A government commissioned review of the business case for a $783 million light rail line to Gungahlin has found the project's accurate benefit-cost ratio won't be confirmed until bids are received from two private consortiums.
The independent report by former South Australian Transport Authority chief Derek Scrafton, now a transport planning expert at the University of South Australia, finds the business case is "fit for purpose" and makes realistic conclusions about the project.
Prepared before the business case was released on October 31, the report was distributed only after a news story critical of the project appeared in the The Australian Financial Review this week.
It also emerged on Friday that the government had possession of a second review of the business case completed by an overseas expert, but Capital Metro Minister Simon Corbell refused to release the document.
In a statement, Mr Corbell would not explain why the second report was being withheld, saying only that it would be released "in due course".
Professor Scrafton's report did not consider the assumptions or other data used to prepare the business case but found sufficient detail had contributed to its preparation. The cost of the project has been calculated using sound methodology but is subject to change based on the final design.
The report backed the government's 75 per confidence level for the total cost and said the government's 1.2 benefit-cost ratio was accurate only with so-called wider economic impacts.
It found sufficient scope existed for debate to continue about the planning and transport implications of the 12-kilometre tram line.
The report welcomed a clause allowing the government to ditch the project if the costs blew out in the private proposals but called for data to be included on total public transport trips in the light rail corridor.
The business case included thorough analysis of the need for better public transport in Canberra "but contains some assertions that are aspirations and are difficult to quantify or justify," the report said.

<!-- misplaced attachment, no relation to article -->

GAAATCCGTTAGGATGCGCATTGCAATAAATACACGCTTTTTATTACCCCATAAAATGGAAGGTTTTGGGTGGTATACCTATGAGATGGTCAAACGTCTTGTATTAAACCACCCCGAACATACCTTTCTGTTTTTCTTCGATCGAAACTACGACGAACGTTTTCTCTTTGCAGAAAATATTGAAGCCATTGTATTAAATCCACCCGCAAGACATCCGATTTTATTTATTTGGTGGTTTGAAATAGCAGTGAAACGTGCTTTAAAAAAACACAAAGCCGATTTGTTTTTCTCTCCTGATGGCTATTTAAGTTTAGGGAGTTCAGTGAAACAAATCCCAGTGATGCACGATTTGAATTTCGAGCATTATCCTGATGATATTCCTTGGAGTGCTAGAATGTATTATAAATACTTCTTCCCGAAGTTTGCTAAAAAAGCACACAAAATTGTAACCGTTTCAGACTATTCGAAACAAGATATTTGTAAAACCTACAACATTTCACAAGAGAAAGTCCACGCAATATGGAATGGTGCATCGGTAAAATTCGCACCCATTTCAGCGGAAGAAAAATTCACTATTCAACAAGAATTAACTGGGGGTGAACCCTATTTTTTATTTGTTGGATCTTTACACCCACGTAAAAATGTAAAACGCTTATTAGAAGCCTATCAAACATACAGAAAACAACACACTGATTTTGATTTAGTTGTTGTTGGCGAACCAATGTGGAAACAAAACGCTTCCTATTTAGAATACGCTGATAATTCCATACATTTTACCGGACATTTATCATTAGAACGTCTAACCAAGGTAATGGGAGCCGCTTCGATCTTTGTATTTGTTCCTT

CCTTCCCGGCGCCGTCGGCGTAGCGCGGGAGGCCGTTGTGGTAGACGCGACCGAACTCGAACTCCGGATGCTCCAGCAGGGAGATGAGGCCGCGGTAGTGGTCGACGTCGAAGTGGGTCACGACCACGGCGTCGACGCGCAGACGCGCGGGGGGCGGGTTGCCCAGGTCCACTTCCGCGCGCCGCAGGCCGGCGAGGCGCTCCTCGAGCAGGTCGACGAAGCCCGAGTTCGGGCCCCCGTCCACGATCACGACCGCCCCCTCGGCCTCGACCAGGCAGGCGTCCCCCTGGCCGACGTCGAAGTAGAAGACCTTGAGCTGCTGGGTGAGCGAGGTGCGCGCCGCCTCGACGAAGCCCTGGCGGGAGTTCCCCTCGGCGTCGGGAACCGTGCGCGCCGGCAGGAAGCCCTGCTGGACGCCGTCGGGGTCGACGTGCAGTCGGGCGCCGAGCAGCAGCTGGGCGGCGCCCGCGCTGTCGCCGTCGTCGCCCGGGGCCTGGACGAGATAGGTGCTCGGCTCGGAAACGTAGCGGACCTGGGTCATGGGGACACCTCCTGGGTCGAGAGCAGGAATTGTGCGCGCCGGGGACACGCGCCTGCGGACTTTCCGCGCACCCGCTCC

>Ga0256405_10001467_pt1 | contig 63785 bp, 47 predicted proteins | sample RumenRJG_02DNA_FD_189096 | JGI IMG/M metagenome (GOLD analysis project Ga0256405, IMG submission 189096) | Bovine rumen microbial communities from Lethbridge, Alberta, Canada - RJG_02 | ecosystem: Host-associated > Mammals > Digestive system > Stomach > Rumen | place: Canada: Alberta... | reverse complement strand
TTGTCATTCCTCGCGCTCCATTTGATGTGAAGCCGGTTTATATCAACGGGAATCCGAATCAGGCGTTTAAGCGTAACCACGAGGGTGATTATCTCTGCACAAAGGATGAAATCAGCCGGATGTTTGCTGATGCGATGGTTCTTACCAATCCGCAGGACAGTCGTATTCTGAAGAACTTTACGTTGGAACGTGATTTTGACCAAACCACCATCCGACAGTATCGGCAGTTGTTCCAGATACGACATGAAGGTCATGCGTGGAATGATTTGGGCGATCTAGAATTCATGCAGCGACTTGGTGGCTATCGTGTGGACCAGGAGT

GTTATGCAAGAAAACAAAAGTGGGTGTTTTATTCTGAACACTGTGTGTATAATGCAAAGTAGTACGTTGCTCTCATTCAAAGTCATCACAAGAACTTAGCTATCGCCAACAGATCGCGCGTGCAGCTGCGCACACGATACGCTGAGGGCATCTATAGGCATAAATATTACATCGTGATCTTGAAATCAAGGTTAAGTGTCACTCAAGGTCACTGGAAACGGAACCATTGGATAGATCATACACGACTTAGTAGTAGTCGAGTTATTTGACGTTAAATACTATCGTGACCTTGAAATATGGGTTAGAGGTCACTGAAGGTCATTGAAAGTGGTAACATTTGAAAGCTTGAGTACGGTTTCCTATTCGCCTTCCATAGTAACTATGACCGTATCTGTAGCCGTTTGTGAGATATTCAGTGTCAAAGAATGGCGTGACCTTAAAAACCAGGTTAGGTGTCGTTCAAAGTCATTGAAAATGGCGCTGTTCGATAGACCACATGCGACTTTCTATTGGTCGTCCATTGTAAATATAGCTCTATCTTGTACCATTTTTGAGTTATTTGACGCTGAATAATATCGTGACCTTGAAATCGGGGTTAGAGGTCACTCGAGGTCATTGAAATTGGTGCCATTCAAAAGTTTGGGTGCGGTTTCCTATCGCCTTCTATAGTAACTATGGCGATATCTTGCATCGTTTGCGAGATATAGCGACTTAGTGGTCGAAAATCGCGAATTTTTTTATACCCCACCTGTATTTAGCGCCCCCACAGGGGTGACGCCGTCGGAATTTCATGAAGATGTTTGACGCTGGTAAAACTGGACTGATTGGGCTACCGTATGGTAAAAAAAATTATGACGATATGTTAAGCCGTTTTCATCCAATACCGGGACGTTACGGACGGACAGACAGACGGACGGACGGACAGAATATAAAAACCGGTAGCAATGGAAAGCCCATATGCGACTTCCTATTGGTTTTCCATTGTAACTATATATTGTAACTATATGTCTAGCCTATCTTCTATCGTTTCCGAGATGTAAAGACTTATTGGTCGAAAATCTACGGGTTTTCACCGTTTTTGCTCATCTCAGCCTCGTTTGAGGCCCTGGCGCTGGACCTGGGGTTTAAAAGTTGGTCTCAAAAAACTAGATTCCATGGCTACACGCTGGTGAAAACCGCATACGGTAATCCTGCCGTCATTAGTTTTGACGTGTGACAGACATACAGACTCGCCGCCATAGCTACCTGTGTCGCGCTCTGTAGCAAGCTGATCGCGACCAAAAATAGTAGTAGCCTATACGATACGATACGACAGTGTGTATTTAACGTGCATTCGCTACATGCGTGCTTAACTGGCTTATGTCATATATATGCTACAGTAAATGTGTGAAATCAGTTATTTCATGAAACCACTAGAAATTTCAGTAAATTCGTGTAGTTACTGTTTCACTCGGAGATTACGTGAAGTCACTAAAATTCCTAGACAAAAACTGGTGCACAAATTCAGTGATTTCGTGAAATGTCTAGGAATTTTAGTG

"Whether the analysis is realistic will only be determined later, when it can be compared with responses to the [expressions of interest from business consortiums] and the [request for proposal phase], particularly the latter."
"The financial impact on the bus system is uncertain," the report said. "So long as the bus system continues to be owned and operated by a government agency, any issues can be internalised.
"However, if the bus system was to be privatised or contracted out, there could be problems, particularly if the light rail [public-private partnership] included protection clauses that limited competition."
The government has flagged the possible introduction of private operators on some of the ACTION Bus network.
Professor Scrafton said the inclusion of wider economic impact to reach a 1.2 benefit-cost ratio was standard international practice.
"Even if you ignore that, even if you take away 1.2 and work with 1.0, my comment was that if you can get a public transport project that really comes out at 1.0, you're doing pretty well.
"I worked in the business for 40 years and I've seen plenty of benefit-cost ratios in excess of 1.0 but I don't particularly believe them. In any case, one the best projects that we ever delivered had a benefit-cost of 0.7 and in public transport terms, it is still a good project," he said.
"You spend a lot of money, and you have low fares, where do you think you are going to get these returns from to get a high benefit-cost?"
He said the 1.2 figure was realistic if associated benefits to the Northbourne Avenue corridor, including increased property values, could be achieved.
Mr Corbell said the second government-commissioned review of the business case, which he would not release, "concurred with the overall conclusions of Professor Scrafton".
"It stated that the overall benefits of the project could be higher than what was presented in the business case," Mr Corbell said.